Sunday, April 10, 2011

Refreshing Summer Lunch

At last, my garden is producing! As most of you know, I was away for about 8 months last year, and it's been slow going getting the garden back up to speed. But this week, I've finally got lettuces, spinach, kale, onions and peas coming up. And I picked the first of the season's strawberries yesterday. I popped them in my mouth still warm from the sun. Such sweet and simple pleasures.

This past week, the humidity has also arrived. A few days ago, I was riding George in the early evening and the sweet, intoxicating smell of honeysuckle blooming wafted in on air that was just a tad moist. I can't tell you how much I love the feel of that air on my skin, and the sweetness of the fragrance seemed like paradise. Even this northern girl is surprised at how much pleasure the sultry air gives me.

That changed today of course, when it is nearly 90 and the humidity a bit over 50%. Okay, I've had enough. No really, this just means the mornings and evening are the best time to be outside and the best lunch is light and refreshing. I came in from a morning working in the garden, mostly noodling over my baby plants, and fixed myself a lunch of chopped salad, salted buttermilk and berries and yogurt garnished with mint and honey. Everything but the salad dressing came from the garden or the local market.

Eat local, live local!

Chopped Salad

Salad greens such as arugula, spinach, mixed baby lettuces
Vegetables, such as carrots, radishes, green onions, cauliflower, asparagus, kohlrabi
Herbs, such as cilantro, dill, chives, parsley, basil
Pecans or other nuts
Fruits, such as berries or pears
Cheese, such as crumbled goat feta, shredded romano or gruyere
Olive oil and balsamic vinegar or other dressing
Salt and pepper

Pile everything up on a large cutting board and chop into small, bite-sized pieces. Sprinkle with oil and vinegar or dressing and toss. Serve on a platter with crusty bread.

Sunday, March 27, 2011

Thinking Pre-Seasonally

This is not my usual thing, but I think it's worth blogging about because I feel change is a coming, and not in a good way. Those of you who know me will find this sudden turn toward apparent pessimism a bit disturbing, but I see it as an opportunity to anticipate and prepare for what is heading down the pike toward us. If you have a feeling that things are just not quite right, don't ignore it. This is not just fear-mongering, doomsaying or 2012-apocalyps- hysteria--I'm saying that if you look at history, we've got it coming. I'm writing about this here, because I have an audience, (thanks for reading and sharing), and dealing with what is coming has everything to do with food and community.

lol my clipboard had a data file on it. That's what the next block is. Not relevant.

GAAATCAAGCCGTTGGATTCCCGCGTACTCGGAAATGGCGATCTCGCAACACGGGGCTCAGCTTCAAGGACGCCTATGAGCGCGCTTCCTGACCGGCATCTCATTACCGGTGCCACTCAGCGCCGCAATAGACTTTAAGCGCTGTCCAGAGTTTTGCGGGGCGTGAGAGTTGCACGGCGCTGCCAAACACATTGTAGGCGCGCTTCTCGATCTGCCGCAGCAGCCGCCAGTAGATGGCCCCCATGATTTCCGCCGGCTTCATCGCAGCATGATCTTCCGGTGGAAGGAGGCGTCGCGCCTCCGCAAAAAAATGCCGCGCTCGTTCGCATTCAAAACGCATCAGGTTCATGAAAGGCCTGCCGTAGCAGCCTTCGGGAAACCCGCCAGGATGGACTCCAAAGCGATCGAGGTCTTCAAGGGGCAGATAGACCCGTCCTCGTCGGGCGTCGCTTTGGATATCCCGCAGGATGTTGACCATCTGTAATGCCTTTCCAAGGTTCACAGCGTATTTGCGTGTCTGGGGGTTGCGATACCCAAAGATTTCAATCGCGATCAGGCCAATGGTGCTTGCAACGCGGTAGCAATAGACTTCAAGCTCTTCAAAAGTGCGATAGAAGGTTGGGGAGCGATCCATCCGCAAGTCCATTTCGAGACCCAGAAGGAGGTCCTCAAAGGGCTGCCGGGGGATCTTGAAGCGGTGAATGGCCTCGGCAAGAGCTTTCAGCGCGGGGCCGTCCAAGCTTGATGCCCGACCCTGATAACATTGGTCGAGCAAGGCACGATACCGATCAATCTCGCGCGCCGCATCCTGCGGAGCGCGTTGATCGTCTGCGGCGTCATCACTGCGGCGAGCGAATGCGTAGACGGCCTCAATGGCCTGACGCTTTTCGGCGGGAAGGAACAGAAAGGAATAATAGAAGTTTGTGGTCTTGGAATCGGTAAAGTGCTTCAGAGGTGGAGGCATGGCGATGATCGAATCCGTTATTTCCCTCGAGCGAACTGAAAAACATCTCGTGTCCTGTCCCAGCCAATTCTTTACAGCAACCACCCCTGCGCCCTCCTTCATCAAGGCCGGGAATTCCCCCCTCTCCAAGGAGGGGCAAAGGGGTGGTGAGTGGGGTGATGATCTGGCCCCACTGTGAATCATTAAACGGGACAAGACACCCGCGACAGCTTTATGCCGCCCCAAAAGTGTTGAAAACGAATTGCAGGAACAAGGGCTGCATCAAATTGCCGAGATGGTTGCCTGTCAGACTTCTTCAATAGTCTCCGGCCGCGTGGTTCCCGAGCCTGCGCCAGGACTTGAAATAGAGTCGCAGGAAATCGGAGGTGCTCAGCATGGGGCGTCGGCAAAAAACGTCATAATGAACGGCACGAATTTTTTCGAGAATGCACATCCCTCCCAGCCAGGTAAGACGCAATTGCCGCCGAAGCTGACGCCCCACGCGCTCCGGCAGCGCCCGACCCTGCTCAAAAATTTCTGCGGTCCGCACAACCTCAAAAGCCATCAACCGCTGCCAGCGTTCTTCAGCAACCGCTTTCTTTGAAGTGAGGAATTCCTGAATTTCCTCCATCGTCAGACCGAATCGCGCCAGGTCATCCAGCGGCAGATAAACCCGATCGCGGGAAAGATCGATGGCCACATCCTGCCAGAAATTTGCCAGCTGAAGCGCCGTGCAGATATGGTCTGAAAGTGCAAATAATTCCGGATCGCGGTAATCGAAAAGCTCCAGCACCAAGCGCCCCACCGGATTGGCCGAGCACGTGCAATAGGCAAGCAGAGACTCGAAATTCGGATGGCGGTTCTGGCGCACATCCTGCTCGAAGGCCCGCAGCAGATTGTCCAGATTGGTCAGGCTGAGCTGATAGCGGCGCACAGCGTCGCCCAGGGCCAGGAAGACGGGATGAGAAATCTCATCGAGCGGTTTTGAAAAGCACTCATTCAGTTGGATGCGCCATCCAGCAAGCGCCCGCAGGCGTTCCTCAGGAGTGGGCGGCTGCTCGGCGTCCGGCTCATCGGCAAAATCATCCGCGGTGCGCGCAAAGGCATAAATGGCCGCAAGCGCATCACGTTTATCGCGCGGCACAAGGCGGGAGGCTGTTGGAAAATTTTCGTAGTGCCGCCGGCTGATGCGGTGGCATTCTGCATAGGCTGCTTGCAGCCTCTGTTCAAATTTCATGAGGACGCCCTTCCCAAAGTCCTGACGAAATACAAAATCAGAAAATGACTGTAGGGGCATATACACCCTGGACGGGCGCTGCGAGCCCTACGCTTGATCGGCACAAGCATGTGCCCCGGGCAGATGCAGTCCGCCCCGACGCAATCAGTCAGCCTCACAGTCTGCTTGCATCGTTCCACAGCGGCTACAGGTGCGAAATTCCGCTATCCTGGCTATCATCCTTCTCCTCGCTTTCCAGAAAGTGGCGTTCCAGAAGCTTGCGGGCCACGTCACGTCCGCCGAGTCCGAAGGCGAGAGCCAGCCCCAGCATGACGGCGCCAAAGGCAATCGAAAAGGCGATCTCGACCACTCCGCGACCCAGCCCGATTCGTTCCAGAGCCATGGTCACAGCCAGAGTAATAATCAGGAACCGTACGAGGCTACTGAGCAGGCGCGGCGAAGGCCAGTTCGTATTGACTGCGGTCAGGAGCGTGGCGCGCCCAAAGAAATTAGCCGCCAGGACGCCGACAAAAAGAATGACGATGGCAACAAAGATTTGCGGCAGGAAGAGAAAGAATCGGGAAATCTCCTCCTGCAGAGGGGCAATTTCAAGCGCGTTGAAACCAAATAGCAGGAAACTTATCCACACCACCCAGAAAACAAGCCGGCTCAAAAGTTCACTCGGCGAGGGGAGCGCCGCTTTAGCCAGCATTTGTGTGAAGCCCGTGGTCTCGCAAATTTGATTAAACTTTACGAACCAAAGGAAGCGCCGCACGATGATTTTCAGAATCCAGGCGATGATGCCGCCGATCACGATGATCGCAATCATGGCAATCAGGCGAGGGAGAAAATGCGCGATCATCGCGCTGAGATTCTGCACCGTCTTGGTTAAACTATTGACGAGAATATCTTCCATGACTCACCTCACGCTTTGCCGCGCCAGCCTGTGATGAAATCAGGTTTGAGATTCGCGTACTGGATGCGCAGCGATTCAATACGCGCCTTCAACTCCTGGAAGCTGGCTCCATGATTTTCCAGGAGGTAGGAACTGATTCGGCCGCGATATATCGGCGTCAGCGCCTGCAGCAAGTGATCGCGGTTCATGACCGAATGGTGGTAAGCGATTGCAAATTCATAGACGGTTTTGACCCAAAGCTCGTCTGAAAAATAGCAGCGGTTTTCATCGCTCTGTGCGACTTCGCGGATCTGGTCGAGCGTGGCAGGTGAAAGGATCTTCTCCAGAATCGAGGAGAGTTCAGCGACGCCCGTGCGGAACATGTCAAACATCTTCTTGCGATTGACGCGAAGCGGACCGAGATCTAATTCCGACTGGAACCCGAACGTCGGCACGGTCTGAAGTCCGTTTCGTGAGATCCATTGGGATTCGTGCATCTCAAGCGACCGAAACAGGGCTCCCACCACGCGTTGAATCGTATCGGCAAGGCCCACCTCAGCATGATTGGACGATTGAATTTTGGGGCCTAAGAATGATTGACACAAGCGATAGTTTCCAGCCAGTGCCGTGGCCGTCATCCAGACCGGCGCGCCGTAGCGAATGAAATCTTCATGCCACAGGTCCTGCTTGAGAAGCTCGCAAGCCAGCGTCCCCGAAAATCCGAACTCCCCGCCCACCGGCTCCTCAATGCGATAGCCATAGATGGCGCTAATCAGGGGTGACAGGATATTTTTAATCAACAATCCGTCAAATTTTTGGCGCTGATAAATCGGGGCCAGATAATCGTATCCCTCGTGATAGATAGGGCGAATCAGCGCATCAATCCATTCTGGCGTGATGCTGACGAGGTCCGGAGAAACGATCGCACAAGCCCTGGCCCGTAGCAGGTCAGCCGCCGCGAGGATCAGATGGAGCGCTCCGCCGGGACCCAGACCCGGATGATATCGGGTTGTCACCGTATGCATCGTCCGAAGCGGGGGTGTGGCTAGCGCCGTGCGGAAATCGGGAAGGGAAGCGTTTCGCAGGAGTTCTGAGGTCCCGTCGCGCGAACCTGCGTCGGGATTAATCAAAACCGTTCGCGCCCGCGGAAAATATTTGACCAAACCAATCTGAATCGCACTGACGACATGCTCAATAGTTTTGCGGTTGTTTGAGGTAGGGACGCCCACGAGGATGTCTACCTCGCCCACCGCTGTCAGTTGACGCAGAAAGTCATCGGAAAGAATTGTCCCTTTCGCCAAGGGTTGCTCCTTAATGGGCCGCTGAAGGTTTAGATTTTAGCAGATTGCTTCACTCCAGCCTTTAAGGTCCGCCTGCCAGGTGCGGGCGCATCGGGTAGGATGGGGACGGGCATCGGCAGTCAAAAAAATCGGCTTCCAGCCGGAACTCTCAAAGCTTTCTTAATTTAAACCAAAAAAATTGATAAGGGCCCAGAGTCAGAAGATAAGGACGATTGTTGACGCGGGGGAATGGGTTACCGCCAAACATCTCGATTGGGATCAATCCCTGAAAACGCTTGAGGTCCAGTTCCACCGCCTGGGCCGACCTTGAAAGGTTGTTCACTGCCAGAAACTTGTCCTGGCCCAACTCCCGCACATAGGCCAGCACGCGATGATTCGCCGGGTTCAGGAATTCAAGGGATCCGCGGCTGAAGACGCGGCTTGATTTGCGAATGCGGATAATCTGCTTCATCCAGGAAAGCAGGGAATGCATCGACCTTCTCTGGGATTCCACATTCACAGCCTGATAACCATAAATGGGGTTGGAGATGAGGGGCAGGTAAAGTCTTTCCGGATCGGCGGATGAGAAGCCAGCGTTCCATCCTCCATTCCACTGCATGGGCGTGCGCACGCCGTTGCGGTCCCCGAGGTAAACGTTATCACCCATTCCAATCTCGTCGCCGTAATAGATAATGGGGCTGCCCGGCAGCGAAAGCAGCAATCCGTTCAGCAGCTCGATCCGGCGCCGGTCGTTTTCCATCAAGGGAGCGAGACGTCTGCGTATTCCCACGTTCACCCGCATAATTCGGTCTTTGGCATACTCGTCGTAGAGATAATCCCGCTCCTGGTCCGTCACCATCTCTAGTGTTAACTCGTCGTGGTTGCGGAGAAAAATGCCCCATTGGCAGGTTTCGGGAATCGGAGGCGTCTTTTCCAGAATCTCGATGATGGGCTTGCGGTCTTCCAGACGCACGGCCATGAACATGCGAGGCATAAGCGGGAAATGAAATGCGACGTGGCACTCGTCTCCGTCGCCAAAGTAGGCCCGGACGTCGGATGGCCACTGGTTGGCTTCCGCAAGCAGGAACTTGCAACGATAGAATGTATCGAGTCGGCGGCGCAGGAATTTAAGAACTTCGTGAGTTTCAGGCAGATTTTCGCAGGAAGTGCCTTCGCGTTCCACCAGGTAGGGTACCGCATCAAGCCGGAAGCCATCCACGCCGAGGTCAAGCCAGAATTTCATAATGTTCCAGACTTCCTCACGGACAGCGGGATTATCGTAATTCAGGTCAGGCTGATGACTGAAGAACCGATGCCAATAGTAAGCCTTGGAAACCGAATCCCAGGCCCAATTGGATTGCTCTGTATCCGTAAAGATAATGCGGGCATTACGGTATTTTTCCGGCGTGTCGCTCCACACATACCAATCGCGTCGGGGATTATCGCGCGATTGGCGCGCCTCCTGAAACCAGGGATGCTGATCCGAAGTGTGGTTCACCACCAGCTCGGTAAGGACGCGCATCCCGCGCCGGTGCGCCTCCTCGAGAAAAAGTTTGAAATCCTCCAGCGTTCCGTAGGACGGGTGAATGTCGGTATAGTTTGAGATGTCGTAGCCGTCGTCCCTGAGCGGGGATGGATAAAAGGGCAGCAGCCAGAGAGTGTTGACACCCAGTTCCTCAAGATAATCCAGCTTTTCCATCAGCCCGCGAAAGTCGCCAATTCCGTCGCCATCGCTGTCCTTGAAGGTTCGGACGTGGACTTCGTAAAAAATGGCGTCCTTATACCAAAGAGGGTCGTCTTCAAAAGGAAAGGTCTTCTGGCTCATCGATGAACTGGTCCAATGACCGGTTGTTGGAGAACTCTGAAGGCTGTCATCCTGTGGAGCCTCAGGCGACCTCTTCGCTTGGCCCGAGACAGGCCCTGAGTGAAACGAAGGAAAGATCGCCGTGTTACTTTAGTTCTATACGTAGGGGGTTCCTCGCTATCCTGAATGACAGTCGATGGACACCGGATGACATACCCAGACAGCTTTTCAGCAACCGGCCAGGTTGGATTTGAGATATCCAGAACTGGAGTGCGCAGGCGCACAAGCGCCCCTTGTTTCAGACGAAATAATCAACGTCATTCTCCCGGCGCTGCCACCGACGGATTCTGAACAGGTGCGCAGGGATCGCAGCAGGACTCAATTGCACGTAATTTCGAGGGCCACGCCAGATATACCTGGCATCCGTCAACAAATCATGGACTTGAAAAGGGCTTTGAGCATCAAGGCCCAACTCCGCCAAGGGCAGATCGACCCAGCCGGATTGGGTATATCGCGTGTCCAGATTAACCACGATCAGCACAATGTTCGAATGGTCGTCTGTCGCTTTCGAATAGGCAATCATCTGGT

A bit of backstory:

A few years ago my Dad (AKA Dr. Doom) shared with me a book by the name of the 4th Turning by William Strauss and Neil Howe. Around page three the authors (writing in 1997) predicted September 11th--roughly the time-frame, the method, and the aftermath. This got my attention. I read most of the rest of the book, and the jist of it is this: every hundred years or so, western societies go through a convulsive change, known as the 4th Turning, which ushers in a new era, also known as the 1st Turning. This is largely driven by cycles of history (social theorists will recognize shades of Wallerstein here), and the generations of people who are born and come of age during various periods of history. They refer to these cycles as seasons of history, and according to them we are now entering a "saecular winter". I am of the Nomad generation (called Thirteeners by Strauss and Howe) that will (with the Boomers) have to take leadership through this seasonal change. So, here, in the way that I can, I am going to start leading.

Strauss and Howe could see the 4th Turning beginning in 2005, give or take a few years. I would argue that 9/11 and the 2008 economic crash are highly related, and manifestations of a system in trouble seeking change and equilibrium. I believe we are well on our way into the 4th Turning, which lasts about 20 years, on average. Strauss and Howe call it a "crisis", which I think is just a slowly unfolding global set of events that will be more or less horrific depending on where you are when these crisis events erupt. There are economic, social, political and ecological dimensions of this, and every place will have its own unique manifestations. How we react to, lead and organize through this crisis will determine how we end up on the other side of it. Forget about American exceptionalism (if you ever believed it). The 4th Turning levels the playing field. I highly recommend that you read the book yourself, so I won't narrate much more about it here, other than what I see coming and how we can deal with it.